On Prehistoric Sounds more than any other Saints release, the distinct Iggy Pop influence comes to you in swells. Warm and moving through you fast. Vocalist Chris Bailey makes you feel like Iggy, Morrison, and Reed copulated in a dark room and you’re listening to the afterbirth. By this album, he mastered the anti-hero, who-cares vocal swag and uses it with utter precision. With Ed Kuepper riding that goopy wave on guitar, Prehistoric Sounds is soul from the garage. The Otis Redding cover drops those two influences on you in a heavy handed but wholly genuine level, and because it’s slower than the former albums, a sweet and smooth New York rock ‘n roll grit hits you. It is cocky, confident and slightly apathetic. Even the saxophone is necessary. Yes, I said it.
The name of the album fits the cover, conjuring a feeling that “Brisbane (Security City)” and “The Prisoner” are slightly ahead of the times. Somehow these tracks manage to invoke a dark, goth rock element that I haven’t heard from them. They’ve infused their soul and post-punk sensibilities into a drum heavy, gloom tincture. It is a tricky thing to pull off but you can hear it perfectly with the way the music and vocals patterns interweave in “Brisbane” and “The Chameleon.” The fact that they moved to the U.K. right before recording is no surprise. They even recruited British bassist Algy Ward, who would later join The Damned as they themselves started exploring darker goth sounds.
The repetition, the chordal hits, and production reshape the band’s original punk 77′ sound. With this record, they’re saying: Look, I’m sorry, it’s 1979 now. It really can’t be nailed down what this album is. You begin to understand it and the next track begins, capturing so many feelings and musical time periods at once: sleazy New York rock and roll, bleak gothy British vibes, spooky jazz and garage infused soul. All from Australians. That’s ridiculous shit. It shouldn’t work, but it just does.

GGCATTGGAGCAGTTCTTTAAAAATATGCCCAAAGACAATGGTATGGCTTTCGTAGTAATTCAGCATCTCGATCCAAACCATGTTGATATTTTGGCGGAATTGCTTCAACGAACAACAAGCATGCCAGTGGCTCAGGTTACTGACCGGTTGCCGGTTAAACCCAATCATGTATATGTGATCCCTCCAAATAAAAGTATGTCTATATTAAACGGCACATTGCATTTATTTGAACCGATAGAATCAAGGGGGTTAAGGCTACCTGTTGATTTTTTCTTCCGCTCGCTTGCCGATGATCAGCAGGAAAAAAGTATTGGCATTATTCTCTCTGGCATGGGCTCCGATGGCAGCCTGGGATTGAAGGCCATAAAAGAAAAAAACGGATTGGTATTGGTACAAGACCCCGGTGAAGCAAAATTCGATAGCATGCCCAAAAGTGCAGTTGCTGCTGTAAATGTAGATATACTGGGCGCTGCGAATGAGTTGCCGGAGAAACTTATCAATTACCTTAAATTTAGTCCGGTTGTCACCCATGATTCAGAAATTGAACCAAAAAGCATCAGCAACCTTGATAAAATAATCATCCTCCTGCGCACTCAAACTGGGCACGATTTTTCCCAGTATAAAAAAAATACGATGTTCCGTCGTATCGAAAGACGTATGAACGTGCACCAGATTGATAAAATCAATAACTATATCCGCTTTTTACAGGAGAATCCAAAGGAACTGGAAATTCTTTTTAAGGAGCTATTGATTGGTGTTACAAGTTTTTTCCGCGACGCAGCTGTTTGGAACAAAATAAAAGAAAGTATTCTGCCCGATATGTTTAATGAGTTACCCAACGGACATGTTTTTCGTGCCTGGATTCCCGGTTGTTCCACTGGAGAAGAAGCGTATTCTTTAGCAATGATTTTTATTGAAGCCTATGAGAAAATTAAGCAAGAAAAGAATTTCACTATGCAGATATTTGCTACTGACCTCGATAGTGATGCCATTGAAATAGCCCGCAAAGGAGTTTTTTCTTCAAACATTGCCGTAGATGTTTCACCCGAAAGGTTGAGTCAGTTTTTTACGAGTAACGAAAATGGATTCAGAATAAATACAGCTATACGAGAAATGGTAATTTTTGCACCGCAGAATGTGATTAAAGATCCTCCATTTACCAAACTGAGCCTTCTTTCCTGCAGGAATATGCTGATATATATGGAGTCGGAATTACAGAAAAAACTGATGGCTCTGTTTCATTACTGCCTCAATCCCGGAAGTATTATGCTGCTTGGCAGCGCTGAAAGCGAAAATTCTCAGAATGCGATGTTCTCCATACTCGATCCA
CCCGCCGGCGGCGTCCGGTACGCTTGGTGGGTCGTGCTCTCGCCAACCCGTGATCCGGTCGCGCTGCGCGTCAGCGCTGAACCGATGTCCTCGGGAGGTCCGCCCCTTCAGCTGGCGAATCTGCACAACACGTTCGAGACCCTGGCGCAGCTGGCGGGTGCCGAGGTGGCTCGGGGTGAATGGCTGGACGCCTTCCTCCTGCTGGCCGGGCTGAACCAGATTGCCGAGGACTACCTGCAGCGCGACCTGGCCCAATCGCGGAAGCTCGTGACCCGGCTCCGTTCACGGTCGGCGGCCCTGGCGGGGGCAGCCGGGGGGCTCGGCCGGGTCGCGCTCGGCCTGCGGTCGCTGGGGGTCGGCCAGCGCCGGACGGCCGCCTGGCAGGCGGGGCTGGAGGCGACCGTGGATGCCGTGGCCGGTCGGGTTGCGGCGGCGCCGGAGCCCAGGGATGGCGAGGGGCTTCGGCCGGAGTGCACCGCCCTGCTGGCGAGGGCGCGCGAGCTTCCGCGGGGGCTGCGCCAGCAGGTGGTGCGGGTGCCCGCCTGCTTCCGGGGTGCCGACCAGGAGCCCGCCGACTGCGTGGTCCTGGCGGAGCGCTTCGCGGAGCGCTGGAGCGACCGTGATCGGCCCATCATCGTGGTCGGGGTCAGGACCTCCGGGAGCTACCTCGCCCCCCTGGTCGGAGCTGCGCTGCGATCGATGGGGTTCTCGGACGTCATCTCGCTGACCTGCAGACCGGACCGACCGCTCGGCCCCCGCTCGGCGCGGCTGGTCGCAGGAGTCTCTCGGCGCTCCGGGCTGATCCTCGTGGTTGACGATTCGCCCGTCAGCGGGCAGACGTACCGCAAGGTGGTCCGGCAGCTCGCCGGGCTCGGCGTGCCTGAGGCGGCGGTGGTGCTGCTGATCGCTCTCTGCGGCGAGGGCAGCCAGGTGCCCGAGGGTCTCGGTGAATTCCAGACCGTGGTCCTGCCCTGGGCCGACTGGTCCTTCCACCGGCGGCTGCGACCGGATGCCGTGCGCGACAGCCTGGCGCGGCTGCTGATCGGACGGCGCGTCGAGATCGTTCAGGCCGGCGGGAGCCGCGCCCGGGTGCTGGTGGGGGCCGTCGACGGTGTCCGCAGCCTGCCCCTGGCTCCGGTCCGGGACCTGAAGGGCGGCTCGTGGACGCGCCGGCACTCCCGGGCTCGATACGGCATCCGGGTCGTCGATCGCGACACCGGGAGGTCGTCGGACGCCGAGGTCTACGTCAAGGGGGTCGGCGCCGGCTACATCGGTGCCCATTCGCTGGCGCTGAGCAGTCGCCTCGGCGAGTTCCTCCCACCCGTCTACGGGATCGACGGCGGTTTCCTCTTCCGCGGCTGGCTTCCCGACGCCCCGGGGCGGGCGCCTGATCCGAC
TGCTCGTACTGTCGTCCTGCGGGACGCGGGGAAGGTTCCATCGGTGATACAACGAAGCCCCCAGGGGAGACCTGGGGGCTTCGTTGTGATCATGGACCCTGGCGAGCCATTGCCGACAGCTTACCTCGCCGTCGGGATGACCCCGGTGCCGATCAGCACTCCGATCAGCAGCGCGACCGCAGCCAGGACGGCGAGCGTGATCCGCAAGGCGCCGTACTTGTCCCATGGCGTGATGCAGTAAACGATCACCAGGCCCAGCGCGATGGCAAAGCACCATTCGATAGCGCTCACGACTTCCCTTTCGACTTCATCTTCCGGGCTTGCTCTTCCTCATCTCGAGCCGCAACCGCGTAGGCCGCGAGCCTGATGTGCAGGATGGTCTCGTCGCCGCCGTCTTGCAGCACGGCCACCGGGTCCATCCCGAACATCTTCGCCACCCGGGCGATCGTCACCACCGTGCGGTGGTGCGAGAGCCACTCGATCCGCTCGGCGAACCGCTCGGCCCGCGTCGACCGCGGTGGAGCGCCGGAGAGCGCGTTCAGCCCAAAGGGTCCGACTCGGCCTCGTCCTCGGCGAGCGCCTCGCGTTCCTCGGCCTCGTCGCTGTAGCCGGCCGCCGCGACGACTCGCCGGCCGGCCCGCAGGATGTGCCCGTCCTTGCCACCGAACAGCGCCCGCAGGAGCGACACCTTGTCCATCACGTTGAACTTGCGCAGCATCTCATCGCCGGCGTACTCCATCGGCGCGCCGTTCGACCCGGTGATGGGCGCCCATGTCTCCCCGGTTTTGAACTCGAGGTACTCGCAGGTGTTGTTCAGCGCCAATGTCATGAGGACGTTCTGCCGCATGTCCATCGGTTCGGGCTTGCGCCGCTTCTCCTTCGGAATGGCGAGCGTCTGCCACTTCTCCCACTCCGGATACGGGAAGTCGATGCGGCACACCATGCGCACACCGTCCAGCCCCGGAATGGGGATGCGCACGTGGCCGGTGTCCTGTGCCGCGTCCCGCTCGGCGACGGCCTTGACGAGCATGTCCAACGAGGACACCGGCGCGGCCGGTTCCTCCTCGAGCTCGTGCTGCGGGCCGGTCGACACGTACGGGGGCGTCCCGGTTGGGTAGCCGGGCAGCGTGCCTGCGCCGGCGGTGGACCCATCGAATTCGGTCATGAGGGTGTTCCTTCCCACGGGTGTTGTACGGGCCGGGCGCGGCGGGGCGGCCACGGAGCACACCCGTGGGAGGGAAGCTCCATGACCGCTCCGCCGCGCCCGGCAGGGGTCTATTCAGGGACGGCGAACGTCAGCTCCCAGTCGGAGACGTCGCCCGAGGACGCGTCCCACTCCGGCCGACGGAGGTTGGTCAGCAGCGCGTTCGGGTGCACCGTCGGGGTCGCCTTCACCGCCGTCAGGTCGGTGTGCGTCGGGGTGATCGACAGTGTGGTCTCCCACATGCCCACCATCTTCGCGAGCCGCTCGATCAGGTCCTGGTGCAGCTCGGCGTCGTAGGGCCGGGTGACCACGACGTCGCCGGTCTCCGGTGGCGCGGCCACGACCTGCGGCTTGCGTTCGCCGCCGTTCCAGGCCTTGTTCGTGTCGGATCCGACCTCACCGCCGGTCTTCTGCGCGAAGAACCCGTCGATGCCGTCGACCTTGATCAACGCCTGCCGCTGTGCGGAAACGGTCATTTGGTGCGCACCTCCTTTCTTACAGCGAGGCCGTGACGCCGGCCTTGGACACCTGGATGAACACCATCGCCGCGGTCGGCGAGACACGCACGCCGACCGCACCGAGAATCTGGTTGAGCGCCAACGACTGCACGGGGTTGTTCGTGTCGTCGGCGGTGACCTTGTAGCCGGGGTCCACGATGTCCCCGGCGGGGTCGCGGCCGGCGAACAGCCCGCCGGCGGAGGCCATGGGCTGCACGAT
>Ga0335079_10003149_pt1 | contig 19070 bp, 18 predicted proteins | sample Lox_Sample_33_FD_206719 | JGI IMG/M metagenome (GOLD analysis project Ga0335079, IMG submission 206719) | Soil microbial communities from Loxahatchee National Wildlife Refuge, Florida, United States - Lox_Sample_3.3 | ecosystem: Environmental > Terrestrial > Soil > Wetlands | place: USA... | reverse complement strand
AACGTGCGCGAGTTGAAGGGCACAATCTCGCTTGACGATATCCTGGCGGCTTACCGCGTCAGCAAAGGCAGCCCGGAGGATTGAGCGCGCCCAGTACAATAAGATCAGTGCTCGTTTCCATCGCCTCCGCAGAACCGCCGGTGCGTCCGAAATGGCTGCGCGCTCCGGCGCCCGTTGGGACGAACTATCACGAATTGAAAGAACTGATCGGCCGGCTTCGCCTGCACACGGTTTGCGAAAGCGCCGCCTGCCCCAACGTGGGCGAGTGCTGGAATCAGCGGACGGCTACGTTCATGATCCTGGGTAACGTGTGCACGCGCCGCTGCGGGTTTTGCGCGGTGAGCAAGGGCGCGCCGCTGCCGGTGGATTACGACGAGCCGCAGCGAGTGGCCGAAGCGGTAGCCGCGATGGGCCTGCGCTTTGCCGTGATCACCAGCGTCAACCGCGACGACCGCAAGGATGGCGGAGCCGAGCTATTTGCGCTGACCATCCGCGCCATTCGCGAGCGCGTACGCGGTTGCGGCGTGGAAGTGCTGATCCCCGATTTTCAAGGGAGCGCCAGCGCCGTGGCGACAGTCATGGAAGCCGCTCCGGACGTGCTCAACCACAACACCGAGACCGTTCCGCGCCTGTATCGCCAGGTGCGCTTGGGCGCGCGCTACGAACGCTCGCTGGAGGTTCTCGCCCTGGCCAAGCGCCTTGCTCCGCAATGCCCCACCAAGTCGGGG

I don’t want to deem this a pop album, but it is, at its core, accessible. It dares you not to like it. It throws so many classic sounds at you. Sounds that take you to a certain place, even if you’d rather not. It goes from “All Time Through Paradise” to “Crazy Googenheimer Blues,” covering the scope of emotion. Bailey’s hooks and simple, but hard hitting lyrics are of a certain classic ilk. It’s like they’ve always been there. Completely familiar and instantly running through your veins.
Nothing can come close to the punk perfection of the first album. This effort is something different. Something that seems original, forged together from elements that they had all along but couldn’t tap into yet. They weren’t allowed. But then they did it and it fucking worked. Real well. Australian writer Clinton Walker said that when the record came out it was “Broadly misunderstood, it meant nothing to no-one.” Everyone fucked up.